Teeth Whitening

The process of tooth whitening lightens the colour of a tooth. Tooth whitening is achieved by either changing the intrinsic colour or by removing and controlling the formation of extrinsic stains. The chemical degradation of the chromogens within or on the tooth is termed as bleaching.

Why do I need Teeth Whitening?

Teeth Whitening is used to whiten stains caused by various reasons:

Whitening discolouration due to plaque, tartar or other oral health concerns. You cannot completely change the colour of your teeth with Teeth whitening but it can lighten the current shade of your teeth, making you smile brighter.  

Disguising the signs of aging.  As you age, your tooth enamel is worn down, making it easier for tooth discolouration or oral health problems to occur. Teeth whitening is a great way to offset the effects of aging in order to maintain a beautiful and healthy smile.

Hiding the damage caused by smoking.  Smoking damages your teeth, leading to a higher risk of developing oral health problems such as more build-up of plaque and bacteria on your teeth and/or tooth discolouration. Teeth whitening targets the tooth discolouration caused by smoking and help you have a brighter, healthier smile. 

Improving your self-confidence as your smile plays an important part in your confidence and showing your personality. Teeth whitening boosts your smile whilst giving your self-confidence a boost as well.

How long does Teeth Whitening last?

Teeth Whitening is not permanent. People who expose their teeth to a lot of foods and beverages that cause staining may see the whiteness start to fade in as little as 1 month. Those who avoid foods and beverages that stain may be able to wait 1 year or longer before another whitening treatment or touch-up is needed.

Are certain stains more susceptible to Whitening than others are?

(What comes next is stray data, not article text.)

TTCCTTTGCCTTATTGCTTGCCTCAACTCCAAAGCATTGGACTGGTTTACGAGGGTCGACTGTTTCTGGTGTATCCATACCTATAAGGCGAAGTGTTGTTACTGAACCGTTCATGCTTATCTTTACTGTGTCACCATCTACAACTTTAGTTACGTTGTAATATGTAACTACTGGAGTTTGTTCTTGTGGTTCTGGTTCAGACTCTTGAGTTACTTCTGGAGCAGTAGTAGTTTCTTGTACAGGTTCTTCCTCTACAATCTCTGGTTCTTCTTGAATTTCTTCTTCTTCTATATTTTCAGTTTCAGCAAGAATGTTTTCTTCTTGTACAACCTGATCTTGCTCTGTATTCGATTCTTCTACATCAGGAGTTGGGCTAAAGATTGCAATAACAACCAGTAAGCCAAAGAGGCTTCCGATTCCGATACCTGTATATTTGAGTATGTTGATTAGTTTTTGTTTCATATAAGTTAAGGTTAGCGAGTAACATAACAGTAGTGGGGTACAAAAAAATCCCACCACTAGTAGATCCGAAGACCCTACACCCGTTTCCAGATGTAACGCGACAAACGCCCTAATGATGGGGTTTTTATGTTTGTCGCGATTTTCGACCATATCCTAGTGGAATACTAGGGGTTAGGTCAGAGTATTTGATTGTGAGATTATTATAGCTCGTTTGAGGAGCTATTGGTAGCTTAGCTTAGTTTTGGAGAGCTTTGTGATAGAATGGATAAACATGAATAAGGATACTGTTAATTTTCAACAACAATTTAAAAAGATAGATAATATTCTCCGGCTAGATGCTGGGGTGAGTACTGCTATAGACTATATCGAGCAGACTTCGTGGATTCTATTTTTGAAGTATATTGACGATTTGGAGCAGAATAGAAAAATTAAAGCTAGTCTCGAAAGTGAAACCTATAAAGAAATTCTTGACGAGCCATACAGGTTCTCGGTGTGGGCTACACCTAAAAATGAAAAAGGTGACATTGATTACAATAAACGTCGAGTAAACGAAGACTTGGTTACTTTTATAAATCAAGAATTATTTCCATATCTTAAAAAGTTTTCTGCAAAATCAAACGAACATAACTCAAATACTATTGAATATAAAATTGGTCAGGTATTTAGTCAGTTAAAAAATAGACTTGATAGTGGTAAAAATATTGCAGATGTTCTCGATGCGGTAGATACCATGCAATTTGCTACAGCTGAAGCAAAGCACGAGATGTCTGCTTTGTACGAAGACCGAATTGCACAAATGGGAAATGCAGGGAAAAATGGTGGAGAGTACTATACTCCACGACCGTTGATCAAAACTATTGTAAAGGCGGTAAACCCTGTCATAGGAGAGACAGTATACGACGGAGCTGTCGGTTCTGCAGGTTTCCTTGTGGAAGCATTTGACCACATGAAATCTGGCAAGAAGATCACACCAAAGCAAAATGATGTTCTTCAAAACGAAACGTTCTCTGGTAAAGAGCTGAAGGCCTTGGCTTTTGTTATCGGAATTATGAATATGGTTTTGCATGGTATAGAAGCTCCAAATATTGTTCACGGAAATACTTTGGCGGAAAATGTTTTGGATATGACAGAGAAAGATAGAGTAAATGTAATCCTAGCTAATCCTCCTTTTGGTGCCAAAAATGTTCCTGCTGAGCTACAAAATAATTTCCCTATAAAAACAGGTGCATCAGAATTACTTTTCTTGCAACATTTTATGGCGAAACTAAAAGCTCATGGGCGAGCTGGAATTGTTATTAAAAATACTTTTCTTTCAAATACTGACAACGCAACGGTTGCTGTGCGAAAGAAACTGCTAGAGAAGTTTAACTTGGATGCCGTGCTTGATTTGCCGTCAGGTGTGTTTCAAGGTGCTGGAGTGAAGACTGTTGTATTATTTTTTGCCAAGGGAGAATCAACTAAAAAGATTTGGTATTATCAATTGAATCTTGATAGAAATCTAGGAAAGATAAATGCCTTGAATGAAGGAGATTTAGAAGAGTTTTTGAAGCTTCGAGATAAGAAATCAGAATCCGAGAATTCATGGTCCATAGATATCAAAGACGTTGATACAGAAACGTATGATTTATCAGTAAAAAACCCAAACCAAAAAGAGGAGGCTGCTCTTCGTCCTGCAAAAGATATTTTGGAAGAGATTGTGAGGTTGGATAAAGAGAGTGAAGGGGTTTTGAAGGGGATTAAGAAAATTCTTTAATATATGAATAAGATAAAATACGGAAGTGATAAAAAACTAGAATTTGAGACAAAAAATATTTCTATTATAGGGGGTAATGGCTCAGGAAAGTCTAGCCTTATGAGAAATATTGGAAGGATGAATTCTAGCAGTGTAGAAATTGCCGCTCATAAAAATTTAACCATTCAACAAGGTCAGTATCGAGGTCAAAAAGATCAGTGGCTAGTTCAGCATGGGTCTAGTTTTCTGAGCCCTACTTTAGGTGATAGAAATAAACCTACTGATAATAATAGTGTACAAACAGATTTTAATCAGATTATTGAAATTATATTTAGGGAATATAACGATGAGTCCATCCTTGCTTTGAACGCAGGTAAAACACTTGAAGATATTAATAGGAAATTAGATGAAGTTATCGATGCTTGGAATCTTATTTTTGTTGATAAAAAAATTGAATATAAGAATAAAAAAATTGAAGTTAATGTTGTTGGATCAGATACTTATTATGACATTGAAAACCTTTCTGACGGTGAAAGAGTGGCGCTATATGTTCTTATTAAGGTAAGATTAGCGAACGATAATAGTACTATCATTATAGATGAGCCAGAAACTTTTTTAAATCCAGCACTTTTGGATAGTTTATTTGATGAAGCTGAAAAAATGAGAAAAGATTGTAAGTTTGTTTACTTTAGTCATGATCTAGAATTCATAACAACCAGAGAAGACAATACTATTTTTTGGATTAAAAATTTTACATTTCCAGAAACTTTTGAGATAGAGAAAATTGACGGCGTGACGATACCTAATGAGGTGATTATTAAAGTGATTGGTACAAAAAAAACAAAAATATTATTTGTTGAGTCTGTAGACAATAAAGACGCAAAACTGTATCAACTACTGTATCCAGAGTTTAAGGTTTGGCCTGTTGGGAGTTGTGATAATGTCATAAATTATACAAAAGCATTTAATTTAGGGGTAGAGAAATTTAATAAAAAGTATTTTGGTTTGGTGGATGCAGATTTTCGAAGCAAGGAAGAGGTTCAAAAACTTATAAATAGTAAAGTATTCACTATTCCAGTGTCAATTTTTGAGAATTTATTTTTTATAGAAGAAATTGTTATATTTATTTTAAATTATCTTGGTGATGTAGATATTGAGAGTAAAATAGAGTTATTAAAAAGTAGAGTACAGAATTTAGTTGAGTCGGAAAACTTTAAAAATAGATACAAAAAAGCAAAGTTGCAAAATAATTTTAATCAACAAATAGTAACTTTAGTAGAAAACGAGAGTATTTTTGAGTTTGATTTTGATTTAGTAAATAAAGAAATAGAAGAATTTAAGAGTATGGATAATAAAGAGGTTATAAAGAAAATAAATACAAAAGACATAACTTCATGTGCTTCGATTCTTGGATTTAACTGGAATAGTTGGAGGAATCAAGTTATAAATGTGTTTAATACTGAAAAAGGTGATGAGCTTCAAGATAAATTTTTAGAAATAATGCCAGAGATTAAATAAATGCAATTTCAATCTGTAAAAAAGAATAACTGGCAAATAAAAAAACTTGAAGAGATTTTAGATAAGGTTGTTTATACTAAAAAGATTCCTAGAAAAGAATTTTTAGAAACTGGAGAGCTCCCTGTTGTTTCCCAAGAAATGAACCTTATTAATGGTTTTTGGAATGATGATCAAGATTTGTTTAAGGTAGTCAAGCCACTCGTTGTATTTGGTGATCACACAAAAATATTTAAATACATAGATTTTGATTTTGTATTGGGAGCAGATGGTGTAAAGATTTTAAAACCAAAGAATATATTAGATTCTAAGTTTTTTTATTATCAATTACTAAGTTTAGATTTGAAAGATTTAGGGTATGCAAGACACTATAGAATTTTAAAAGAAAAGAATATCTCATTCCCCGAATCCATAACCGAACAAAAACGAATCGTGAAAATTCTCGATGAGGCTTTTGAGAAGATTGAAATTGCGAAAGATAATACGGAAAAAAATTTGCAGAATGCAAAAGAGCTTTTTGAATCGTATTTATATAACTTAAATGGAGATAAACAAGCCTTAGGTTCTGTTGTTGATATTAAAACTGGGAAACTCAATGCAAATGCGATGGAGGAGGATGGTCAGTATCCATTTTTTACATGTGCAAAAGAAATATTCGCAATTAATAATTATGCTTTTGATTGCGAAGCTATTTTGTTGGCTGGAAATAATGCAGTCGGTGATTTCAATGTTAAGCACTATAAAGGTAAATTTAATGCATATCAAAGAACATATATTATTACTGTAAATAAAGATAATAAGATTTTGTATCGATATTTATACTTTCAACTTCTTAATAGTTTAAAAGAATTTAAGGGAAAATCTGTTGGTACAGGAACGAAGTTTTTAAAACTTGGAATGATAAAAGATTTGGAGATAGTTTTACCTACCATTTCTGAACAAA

Yellowish teeth respond well to bleaching, brownish-coloured teeth do not respond as well, and greyish-hue or purple-stained teeth may not respond well to bleaching at all. Blue-grey staining is more difficult to lighten and may require up to 6 months of home treatments or several clinic appointments to successfully lighten. Teeth that have dark stains may be better candidates for another lightening option, such as veneers, bonding, or crowns.

With all types of bleaching procedures, the degree of whiteness will vary from person to person depending on the condition of the teeth and the nature of the stain.

What risks are involved with Teeth Whitening?

Two side effects that occur most often are a temporary increase in tooth sensitivity and mild irritation of the soft tissues of the mouth, particularly the gums. Tooth sensitivity often occurs during early stages of the bleaching treatment. Both of these conditions usually are temporary and disappear within 1 to 3 days of stopping or completing treatment.

What can I do to prolong the Whitening Effect after treatment?

Tips for maintaining your newly whitened teeth include:

If you choose to consume beverages that stain, try to use a straw so that the liquid bypasses your front teeth.

Rinse immediately after consuming stain-causing beverages or foods.

Brush your teeth at least twice daily and floss at least once daily to remove plaque.

Use a whitening toothpaste (once or twice a week only) to remove surface stains and prevent yellowing. Use a regular toothpaste the rest of the time.

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